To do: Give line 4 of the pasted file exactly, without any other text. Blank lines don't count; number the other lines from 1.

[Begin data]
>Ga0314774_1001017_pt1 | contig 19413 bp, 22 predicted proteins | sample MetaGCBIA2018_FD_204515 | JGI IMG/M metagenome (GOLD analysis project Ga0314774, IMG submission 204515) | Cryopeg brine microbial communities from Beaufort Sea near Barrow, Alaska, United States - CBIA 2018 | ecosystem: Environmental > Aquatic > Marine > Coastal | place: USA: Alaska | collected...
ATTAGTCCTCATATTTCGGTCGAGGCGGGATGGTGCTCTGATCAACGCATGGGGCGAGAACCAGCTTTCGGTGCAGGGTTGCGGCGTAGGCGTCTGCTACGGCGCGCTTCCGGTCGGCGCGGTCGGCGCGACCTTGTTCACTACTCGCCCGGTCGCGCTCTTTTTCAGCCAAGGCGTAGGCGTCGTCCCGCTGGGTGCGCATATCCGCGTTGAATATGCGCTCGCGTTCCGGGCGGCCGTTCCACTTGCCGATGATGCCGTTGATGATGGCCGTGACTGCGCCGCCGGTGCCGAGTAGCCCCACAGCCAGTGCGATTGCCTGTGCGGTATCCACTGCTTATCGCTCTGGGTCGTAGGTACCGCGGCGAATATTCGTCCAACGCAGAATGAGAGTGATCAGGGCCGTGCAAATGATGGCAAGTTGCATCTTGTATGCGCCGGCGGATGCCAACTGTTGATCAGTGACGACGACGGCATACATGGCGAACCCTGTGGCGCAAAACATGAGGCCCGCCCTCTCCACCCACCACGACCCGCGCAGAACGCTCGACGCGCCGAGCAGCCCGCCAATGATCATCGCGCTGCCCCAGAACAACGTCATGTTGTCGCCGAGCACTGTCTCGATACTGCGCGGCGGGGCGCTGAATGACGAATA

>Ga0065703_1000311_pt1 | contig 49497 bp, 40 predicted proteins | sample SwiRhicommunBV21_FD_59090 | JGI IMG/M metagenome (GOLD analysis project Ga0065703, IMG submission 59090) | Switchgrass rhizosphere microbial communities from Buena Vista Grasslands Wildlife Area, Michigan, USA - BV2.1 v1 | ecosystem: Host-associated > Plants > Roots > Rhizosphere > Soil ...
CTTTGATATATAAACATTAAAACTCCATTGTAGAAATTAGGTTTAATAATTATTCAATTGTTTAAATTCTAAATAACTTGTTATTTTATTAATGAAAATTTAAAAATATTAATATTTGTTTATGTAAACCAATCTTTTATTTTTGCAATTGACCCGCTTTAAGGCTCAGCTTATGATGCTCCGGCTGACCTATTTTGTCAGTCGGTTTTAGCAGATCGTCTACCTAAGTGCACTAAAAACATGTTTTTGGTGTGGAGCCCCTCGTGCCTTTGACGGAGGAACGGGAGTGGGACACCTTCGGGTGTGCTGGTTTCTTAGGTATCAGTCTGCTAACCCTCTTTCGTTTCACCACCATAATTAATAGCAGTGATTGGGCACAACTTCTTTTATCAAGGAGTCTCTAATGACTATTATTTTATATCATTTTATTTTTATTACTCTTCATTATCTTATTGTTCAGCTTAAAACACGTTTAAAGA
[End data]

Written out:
CTTTGATATATAAACATTAAAACTCCATTGTAGAAATTAGGTTTAATAATTATTCAATTGTTTAAATTCTAAATAACTTGTTATTTTATTAATGAAAATTTAAAAATATTAATATTTGTTTATGTAAACCAATCTTTTATTTTTGCAATTGACCCGCTTTAAGGCTCAGCTTATGATGCTCCGGCTGACCTATTTTGTCAGTCGGTTTTAGCAGATCGTCTACCTAAGTGCACTAAAAACATGTTTTTGGTGTGGAGCCCCTCGTGCCTTTGACGGAGGAACGGGAGTGGGACACCTTCGGGTGTGCTGGTTTCTTAGGTATCAGTCTGCTAACCCTCTTTCGTTTCACCACCATAATTAATAGCAGTGATTGGGCACAACTTCTTTTATCAAGGAGTCTCTAATGACTATTATTTTATATCATTTTATTTTTATTACTCTTCATTATCTTATTGTTCAGCTTAAAACACGTTTAAAGA